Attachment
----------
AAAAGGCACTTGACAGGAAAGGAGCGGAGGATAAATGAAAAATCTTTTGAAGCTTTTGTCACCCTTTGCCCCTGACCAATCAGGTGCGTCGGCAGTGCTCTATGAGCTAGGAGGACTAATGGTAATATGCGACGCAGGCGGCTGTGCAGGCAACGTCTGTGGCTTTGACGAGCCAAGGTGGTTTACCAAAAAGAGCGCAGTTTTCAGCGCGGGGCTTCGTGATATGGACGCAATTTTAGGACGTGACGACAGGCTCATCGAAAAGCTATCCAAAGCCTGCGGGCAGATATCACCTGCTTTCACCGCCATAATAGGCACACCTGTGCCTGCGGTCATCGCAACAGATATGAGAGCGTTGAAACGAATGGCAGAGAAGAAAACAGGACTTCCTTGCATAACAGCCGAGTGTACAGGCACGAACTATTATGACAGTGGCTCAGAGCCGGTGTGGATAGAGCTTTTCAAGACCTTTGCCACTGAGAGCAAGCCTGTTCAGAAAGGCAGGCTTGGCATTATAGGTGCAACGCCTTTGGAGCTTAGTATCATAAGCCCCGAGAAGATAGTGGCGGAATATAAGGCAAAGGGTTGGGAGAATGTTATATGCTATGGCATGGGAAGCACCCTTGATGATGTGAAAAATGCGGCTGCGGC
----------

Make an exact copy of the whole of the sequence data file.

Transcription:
AAAAGGCACTTGACAGGAAAGGAGCGGAGGATAAATGAAAAATCTTTTGAAGCTTTTGTCACCCTTTGCCCCTGACCAATCAGGTGCGTCGGCAGTGCTCTATGAGCTAGGAGGACTAATGGTAATATGCGACGCAGGCGGCTGTGCAGGCAACGTCTGTGGCTTTGACGAGCCAAGGTGGTTTACCAAAAAGAGCGCAGTTTTCAGCGCGGGGCTTCGTGATATGGACGCAATTTTAGGACGTGACGACAGGCTCATCGAAAAGCTATCCAAAGCCTGCGGGCAGATATCACCTGCTTTCACCGCCATAATAGGCACACCTGTGCCTGCGGTCATCGCAACAGATATGAGAGCGTTGAAACGAATGGCAGAGAAGAAAACAGGACTTCCTTGCATAACAGCCGAGTGTACAGGCACGAACTATTATGACAGTGGCTCAGAGCCGGTGTGGATAGAGCTTTTCAAGACCTTTGCCACTGAGAGCAAGCCTGTTCAGAAAGGCAGGCTTGGCATTATAGGTGCAACGCCTTTGGAGCTTAGTATCATAAGCCCCGAGAAGATAGTGGCGGAATATAAGGCAAAGGGTTGGGAGAATGTTATATGCTATGGCATGGGAAGCACCCTTGATGATGTGAAAAATGCGGCTGCGGC